John Rawls and Jean- Jacques Rousseau are both known for their theories regarding what would constitute an ideal state of existence, but despite many similarities in their political theories, and the clear influence that Rousseau had on Rawls's work, the utopian society proposed by Rousseau would not qualify as a just utopian society by Rawls's standards. In fact, many components of Rousseau's ideal society directly conflict with the ground rules for fairness that Rawls expresses: from discouraging individual advancement to a call for the establishment of a single political party, and a single point of view agreed on by the masses. Rousseau's utopia in many ways takes from the individual the liberties that Rawls concludes are invaluable to the establishment of a fair society. .
John Rawls, in Justice as Fairness formulates two principles known as "the two principles of justice." He maintains that a fair society is one that conforms to the following two rules: Firstly, "each person is to have an equal right to the most extensive basic liberty compatible with similar liberty for others." (Rawls) and secondly "social and economic inequalities are to be arranged so that they are both: a) reasonably expected to be to everyone's advantage and b) attached to positions and offices open to all." Rousseau calling for a world without inequality, while unrealistic, does not violate Rawls's principles, it is instead in his wishes for the expression of individual rights where he violated Rawls's views on fairness. .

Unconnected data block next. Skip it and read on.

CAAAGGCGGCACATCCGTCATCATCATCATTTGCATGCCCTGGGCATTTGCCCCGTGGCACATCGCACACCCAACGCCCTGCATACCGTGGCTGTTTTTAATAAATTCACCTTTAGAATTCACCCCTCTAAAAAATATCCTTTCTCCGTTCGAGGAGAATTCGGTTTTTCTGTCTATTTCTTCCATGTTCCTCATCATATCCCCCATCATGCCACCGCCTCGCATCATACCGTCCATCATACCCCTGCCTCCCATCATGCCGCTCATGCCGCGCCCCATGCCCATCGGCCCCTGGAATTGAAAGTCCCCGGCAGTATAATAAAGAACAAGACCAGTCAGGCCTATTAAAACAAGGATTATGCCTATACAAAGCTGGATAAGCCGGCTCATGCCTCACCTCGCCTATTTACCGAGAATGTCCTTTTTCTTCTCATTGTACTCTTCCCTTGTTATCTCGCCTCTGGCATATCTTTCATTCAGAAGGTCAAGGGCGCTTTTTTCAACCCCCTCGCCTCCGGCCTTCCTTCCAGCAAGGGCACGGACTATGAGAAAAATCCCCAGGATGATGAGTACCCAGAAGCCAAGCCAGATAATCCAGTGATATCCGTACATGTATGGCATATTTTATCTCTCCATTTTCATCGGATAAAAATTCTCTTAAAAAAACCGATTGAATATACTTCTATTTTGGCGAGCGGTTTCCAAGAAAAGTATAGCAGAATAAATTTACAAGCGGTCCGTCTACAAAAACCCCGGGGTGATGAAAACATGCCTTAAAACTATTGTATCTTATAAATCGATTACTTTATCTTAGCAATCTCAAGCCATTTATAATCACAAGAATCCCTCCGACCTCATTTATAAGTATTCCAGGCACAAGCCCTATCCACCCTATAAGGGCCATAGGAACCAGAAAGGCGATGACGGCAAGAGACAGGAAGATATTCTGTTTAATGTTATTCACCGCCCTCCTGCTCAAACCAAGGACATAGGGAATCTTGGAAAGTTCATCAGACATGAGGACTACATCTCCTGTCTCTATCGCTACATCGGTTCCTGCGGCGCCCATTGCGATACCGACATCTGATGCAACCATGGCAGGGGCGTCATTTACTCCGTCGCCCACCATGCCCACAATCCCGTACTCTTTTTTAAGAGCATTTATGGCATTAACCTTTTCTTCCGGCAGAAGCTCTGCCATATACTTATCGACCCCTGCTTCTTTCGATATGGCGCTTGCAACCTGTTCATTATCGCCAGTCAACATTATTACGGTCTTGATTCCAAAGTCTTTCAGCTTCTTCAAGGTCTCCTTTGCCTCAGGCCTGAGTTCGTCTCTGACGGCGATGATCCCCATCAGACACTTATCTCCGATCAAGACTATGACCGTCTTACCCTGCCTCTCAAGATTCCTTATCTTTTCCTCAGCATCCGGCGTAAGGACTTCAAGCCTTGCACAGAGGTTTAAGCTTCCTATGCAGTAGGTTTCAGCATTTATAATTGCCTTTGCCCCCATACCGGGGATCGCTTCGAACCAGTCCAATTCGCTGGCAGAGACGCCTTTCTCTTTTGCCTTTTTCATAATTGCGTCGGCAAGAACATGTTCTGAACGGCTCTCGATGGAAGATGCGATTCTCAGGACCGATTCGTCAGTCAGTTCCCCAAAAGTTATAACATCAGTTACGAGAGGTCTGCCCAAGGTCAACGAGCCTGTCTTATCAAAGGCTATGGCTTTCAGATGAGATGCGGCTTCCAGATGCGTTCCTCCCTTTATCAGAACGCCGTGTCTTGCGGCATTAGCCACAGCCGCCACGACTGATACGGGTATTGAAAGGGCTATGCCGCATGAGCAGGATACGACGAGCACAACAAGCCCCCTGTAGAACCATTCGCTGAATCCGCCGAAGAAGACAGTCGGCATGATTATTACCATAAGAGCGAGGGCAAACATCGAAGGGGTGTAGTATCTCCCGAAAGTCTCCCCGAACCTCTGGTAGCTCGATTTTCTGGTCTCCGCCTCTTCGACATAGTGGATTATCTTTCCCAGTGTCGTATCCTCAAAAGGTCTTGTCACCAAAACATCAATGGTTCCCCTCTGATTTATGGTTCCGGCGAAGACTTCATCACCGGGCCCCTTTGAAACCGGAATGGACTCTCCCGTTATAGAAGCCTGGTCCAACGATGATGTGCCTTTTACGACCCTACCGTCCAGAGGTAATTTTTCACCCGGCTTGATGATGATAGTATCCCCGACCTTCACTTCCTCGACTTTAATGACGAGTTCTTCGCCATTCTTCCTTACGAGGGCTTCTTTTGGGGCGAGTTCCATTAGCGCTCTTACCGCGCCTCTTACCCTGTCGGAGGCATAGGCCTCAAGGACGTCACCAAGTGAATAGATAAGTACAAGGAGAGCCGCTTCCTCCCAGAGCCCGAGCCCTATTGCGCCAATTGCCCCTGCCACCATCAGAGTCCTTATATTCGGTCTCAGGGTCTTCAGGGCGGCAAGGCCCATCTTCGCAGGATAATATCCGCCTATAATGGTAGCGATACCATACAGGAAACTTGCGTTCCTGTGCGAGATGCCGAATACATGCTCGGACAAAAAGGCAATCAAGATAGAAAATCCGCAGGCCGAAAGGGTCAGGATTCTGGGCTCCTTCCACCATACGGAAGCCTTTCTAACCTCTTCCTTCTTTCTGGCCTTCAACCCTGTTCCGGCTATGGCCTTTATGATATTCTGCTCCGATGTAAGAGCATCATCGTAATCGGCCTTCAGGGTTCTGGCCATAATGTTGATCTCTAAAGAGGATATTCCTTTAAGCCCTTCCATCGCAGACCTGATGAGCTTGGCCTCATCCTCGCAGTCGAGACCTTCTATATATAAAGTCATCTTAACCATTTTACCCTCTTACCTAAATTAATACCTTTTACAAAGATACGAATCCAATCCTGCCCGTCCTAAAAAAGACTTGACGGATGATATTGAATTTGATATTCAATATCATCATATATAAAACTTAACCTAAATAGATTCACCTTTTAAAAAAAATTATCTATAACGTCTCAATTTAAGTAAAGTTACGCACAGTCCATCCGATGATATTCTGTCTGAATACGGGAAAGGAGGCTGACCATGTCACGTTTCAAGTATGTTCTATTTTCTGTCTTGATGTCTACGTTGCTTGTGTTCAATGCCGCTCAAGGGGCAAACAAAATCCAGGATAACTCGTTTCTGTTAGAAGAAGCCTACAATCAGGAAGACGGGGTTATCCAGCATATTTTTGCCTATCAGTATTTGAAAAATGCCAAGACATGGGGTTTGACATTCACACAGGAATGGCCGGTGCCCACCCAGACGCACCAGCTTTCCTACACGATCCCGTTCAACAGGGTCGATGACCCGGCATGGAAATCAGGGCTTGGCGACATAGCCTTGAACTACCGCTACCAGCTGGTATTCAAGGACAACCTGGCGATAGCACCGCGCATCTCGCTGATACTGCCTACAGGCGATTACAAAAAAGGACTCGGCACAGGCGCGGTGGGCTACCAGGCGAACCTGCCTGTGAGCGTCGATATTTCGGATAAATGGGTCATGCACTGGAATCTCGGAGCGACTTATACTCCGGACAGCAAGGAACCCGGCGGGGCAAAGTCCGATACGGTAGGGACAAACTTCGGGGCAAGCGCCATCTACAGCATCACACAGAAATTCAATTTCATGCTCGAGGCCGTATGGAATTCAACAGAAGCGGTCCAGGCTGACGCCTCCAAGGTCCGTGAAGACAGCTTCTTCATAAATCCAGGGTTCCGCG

Rousseau was an advocate of a type of social contract that was to be essentially used as a guide by which the establishment of a proper society was feasible. He believed that we should seek at all times a society in which we could eliminate the issue of dependence on each other while also permitting every individual to only obey himself allowing him to remain free.